Cataleya takes on one more job before the police finally discuss her tags with the press and force Don Luis out of hiding. Taken in as an informant by the CIA, he's in New Orleans under their care, still running his drug business on the side. When he discovers who this killer is he sends his men to wipe her and any family members out. But to do so will do nothing more than make her motivation stronger than ever.
COLOMBIANA was hyped as being from the same people who made TAKEN. While there are connections the film isn't nearly as good. Yes, it provides plenty of action, violence and explosions but the story isn't quite as interesting.
Zoe Saldana in the lead shows that she can act and do so well enough to take the lead in a major motion picture. Each role she's taken in the past has led her this direction and now one could say she's achieved the status of star enough that she can carry a film on her own.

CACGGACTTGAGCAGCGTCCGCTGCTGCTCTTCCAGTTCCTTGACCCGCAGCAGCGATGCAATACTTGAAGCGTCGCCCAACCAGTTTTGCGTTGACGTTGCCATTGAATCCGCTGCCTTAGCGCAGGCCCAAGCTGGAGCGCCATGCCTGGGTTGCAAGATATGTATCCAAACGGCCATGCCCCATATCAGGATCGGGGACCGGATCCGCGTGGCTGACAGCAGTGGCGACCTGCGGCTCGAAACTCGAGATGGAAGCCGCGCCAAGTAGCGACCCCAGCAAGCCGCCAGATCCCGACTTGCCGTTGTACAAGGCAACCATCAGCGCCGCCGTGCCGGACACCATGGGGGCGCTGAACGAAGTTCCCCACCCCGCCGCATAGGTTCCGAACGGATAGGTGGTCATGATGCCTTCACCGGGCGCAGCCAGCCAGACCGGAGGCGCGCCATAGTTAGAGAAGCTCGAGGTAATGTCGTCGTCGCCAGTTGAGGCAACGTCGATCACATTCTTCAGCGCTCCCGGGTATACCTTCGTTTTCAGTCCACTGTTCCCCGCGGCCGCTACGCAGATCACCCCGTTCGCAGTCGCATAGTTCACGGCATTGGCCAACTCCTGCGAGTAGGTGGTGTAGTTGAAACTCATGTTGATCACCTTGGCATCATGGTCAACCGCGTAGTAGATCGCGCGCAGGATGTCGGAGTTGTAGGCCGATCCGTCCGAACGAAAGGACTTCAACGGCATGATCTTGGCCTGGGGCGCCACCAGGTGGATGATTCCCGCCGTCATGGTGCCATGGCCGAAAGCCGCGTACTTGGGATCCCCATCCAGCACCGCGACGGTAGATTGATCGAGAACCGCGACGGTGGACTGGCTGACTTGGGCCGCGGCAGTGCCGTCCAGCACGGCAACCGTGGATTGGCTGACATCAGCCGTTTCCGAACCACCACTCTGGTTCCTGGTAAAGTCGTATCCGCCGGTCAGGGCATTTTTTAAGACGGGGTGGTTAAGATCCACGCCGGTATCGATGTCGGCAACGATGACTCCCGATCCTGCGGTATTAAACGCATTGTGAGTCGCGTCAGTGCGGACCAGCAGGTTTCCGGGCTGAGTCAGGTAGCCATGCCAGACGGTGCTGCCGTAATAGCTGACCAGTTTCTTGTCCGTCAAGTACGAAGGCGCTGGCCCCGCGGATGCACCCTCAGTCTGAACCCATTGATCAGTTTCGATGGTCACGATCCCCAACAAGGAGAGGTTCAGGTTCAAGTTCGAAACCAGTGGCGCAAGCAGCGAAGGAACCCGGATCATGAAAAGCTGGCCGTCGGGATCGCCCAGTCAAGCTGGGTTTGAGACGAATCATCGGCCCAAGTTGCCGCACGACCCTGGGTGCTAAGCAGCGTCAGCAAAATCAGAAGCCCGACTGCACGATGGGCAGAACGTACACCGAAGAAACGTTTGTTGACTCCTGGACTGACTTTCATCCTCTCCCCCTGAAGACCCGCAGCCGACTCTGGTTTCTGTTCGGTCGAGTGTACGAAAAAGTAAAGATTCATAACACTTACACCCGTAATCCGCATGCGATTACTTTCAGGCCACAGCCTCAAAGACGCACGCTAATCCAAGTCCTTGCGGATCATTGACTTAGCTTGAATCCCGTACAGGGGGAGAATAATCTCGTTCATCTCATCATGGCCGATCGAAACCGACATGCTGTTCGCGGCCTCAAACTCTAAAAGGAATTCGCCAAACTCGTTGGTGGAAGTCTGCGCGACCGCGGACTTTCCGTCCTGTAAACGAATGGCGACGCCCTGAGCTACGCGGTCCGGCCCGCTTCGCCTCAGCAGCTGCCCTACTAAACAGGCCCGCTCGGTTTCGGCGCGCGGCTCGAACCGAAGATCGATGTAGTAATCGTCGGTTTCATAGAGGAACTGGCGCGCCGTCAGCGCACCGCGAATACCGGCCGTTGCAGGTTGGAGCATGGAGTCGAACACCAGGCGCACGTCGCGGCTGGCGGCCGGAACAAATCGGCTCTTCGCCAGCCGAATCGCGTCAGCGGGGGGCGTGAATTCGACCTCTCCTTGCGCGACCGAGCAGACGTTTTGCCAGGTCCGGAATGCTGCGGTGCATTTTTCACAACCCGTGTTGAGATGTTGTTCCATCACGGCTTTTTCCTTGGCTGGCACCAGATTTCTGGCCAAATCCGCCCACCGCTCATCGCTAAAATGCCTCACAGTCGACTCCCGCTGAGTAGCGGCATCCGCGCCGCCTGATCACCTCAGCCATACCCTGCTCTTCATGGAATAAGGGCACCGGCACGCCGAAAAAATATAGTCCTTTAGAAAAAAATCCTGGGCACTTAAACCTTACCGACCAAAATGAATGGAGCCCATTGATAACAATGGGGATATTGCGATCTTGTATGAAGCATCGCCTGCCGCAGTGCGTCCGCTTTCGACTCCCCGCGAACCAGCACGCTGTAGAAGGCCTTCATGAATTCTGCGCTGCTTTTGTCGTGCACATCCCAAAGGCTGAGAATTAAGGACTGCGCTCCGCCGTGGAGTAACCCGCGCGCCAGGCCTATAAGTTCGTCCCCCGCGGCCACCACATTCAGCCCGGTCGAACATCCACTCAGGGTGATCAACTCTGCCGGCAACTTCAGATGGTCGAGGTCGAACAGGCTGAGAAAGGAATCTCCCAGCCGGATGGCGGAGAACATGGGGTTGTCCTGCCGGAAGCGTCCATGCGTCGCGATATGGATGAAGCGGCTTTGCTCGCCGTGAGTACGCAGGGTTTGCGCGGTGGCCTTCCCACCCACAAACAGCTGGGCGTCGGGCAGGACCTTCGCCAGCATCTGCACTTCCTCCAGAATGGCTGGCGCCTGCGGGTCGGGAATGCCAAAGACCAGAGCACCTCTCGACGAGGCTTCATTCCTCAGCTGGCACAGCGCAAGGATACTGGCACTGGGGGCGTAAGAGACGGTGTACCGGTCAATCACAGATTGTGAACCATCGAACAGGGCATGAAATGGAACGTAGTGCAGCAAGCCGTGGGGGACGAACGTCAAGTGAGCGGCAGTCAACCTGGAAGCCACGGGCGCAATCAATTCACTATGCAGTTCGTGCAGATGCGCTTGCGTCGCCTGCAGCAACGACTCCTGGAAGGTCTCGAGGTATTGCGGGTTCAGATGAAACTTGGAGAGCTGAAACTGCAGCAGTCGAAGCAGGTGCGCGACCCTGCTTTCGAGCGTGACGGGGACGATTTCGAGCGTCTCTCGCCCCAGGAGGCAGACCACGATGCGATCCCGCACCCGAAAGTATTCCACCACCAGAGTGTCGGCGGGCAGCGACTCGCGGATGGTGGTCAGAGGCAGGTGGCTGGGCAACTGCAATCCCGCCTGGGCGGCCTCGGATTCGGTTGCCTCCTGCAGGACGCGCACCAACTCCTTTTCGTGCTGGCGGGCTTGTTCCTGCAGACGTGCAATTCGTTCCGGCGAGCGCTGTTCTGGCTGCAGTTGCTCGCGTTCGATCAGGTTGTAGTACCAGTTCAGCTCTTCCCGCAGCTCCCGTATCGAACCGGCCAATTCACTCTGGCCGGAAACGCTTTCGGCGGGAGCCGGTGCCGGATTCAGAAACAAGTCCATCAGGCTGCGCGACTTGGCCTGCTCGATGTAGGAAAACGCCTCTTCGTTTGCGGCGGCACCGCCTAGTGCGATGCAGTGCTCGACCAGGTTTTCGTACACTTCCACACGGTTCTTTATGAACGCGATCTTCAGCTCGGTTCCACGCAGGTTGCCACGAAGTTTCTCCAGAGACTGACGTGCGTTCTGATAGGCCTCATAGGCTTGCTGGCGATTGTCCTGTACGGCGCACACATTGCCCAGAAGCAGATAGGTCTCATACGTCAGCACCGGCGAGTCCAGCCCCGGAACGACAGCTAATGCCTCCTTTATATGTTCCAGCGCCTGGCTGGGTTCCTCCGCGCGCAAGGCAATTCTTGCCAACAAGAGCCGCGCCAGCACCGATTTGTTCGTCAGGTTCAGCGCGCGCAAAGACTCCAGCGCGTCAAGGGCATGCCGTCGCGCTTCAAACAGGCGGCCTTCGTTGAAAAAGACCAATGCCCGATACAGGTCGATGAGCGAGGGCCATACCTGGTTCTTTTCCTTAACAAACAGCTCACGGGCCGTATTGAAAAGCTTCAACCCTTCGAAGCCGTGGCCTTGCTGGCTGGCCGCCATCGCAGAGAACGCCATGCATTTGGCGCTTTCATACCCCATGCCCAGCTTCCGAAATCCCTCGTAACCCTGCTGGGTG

All that said I find this movie more in the so-so category, a movie that provides the basics of what is expected in an action film these days but never quite makes it one that you'll want to watch over and over again. It includes all of the traits of the genre but never quite pulls you in in the same way TAKEN did. If you're going to tout the connection between one movie and another you'd better make sure it's as good if not better.
But it does offer a nice evening's entertainment when the comparison is tossed aside. Perhaps those in charge of advertising would do better next time not to compare one movie to another. In doing so a decent movie would seem better on its own. COLUMBIANA is a decent action flick, but when compared to others it loses a few points.